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April 28, 2016

@lsfabre A Trip Back in (#British) Time: #Oxford, #Egland #MFRWorg

In recent years, thanks to my husband’s job, I had several opportunities to visit England. While he attended meetings and slaved away on projects, I wandered about, sightseeing and eating. The first stop on one trip was Oxford, a great way to step back in time as well as indulge my huge fan-crush for all things Harry Potter.

Oxford began as a river crossing for oxen, and later, a military encampment. In 1066, Oxford Castle was built and included a monastic community with a chapel and living quarters. While the exact date for the founding of the educational institution is unknown, evidence indicates the religious order included teaching as early as 1096. Attendance exploded in 1167 when King Henry II banned English students from attending the University of Paris. 

Currently, the University is composed of 38 different colleges, of which 35 offer undergraduate studies. While almost all colleges provide the same courses of study, they were founded at different times and tend to attract different types of students, and as such, have different “flavors.” One of the most notable is Christ Church, founded in 1524 by Cardinal Woolsey and re-founded and renamed by King Henry VIII after Woolsey’s fall from power.

I took both a walking tour of Oxford, which included a discussion of the University’s role in the country’s political and religious struggles. In 1555, for example, three Anglican bishops were tried and burned at the stake for heresy. A cross of cobblestones marks the spot now. Along the way, our guide pointed the oldest structure still in use in Oxford (on the left).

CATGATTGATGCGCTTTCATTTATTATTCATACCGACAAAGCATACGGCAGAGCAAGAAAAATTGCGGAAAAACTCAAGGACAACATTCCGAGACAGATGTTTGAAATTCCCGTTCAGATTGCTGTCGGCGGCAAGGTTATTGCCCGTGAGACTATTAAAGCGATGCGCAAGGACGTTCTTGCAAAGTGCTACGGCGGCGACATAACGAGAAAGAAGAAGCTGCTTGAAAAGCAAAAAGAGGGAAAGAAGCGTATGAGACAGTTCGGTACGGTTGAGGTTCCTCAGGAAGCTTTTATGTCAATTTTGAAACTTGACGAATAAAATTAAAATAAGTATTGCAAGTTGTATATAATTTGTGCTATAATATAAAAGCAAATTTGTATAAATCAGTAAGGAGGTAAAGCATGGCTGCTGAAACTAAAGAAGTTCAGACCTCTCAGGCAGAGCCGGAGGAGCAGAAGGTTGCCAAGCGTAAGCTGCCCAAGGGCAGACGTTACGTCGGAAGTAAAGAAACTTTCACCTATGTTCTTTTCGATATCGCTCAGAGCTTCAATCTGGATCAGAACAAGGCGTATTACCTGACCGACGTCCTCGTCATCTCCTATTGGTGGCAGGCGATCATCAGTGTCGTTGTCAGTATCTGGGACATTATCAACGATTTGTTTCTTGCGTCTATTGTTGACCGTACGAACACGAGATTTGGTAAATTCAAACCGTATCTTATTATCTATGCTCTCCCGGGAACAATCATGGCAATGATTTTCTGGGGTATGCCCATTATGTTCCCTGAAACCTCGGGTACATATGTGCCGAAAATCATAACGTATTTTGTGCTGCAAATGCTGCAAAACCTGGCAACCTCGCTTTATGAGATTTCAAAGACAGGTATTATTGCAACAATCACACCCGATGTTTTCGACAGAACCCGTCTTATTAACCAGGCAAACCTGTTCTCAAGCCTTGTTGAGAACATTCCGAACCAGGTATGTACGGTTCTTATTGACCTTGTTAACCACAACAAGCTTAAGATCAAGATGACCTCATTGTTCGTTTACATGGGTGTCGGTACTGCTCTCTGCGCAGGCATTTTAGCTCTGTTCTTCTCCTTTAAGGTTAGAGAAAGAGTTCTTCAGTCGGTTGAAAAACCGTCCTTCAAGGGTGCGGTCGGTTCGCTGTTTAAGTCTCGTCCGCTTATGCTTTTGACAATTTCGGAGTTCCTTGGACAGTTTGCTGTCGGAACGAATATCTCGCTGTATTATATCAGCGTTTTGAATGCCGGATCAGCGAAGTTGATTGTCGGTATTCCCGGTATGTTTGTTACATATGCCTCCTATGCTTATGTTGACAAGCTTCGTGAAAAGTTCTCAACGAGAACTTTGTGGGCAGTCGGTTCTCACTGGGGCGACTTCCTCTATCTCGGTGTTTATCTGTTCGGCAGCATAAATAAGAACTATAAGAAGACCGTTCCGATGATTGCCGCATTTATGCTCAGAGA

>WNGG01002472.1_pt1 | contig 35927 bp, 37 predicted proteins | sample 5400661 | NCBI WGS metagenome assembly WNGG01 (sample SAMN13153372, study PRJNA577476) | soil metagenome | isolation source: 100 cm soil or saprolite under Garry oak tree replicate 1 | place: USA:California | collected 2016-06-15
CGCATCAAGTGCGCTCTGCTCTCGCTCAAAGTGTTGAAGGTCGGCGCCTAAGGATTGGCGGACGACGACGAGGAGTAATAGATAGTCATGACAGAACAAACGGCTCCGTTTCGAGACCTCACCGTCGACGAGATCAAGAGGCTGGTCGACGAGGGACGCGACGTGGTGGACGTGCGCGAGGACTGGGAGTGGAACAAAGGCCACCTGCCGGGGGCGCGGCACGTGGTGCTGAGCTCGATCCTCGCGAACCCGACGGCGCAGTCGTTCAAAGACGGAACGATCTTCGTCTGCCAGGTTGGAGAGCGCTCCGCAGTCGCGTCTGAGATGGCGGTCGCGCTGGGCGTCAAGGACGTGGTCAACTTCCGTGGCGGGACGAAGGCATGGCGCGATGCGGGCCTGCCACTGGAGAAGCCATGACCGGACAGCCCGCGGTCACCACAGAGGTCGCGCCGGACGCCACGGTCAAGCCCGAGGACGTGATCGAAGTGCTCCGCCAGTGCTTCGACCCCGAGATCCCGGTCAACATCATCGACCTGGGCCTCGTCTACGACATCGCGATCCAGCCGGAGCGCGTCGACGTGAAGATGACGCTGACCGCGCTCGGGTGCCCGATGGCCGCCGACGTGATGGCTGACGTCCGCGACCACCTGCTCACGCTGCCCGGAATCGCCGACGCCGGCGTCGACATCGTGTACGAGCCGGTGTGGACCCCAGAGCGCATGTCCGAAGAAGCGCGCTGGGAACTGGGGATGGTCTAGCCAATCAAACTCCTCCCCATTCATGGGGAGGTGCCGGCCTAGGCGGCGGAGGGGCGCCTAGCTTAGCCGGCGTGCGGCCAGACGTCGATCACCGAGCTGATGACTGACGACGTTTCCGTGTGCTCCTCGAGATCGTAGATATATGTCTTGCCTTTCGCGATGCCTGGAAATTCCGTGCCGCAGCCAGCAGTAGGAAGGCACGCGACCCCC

A tour of Christ Church College provided a chance to see the dining hall that inspired Hogwarts’ Great Hall. One notable difference was Harry Potter’s dining hall had four rows of tables, while the College dining hall has only three. We weren’t able to enter the hall until after lunch because it is still in use. Among the many notable graduates of Christ Church College is Charles Lutwidge Dodgeson—better known as Lewis Carroll. Our guide pointed out a number of objects (a small door in a wall, long-necked fire-dogs in the dining hall fireplace) that probably inspired subjects in the author’s fantastic tale.

My only regret was that I wasn't able to spend more time in Oxford. After his work was finished, we had to return to London, but that's another story....

Liese Sherwood-Fabre woking on a "Holmes Family Mystery" series, featuring the Great Detective at 13 and his family. You can read more about her works, check out some free materials, and sign up for her newsletter for a FREE short story by visiting her at 


Unknown said...

Wonderful story, Liese! Thanks so much for sharing it with us. :)

Liese said...

Just love the whole Harry Potter connection!

Thanks, Liz!


Vicki Batman, sassy writer said...

Hi, Liese! I want to go. I've always wanted to go to England and the whole area. Maybe one day.

Kathy Ivan said...

I love stepping into your posts and seeing Great Britain through your eyes. Always something new and different every time. Great post.